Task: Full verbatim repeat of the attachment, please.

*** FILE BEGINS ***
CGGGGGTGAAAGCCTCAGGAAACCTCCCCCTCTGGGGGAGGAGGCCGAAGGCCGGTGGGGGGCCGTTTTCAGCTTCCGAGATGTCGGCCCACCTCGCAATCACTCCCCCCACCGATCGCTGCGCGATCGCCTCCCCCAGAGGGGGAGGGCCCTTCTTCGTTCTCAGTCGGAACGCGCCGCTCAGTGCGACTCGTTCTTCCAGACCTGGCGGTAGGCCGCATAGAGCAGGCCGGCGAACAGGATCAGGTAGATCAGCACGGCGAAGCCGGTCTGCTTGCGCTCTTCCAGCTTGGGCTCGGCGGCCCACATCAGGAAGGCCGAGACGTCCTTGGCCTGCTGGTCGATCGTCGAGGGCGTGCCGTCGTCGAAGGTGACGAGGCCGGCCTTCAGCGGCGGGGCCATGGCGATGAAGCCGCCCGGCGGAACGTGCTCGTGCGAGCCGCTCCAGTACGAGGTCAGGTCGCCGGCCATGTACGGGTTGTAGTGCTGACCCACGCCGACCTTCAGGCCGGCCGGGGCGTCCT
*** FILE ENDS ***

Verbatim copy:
CGGGGGTGAAAGCCTCAGGAAACCTCCCCCTCTGGGGGAGGAGGCCGAAGGCCGGTGGGGGGCCGTTTTCAGCTTCCGAGATGTCGGCCCACCTCGCAATCACTCCCCCCACCGATCGCTGCGCGATCGCCTCCCCCAGAGGGGGAGGGCCCTTCTTCGTTCTCAGTCGGAACGCGCCGCTCAGTGCGACTCGTTCTTCCAGACCTGGCGGTAGGCCGCATAGAGCAGGCCGGCGAACAGGATCAGGTAGATCAGCACGGCGAAGCCGGTCTGCTTGCGCTCTTCCAGCTTGGGCTCGGCGGCCCACATCAGGAAGGCCGAGACGTCCTTGGCCTGCTGGTCGATCGTCGAGGGCGTGCCGTCGTCGAAGGTGACGAGGCCGGCCTTCAGCGGCGGGGCCATGGCGATGAAGCCGCCCGGCGGAACGTGCTCGTGCGAGCCGCTCCAGTACGAGGTCAGGTCGCCGGCCATGTACGGGTTGTAGTGCTGACCCACGCCGACCTTCAGGCCGGCCGGGGCGTCCT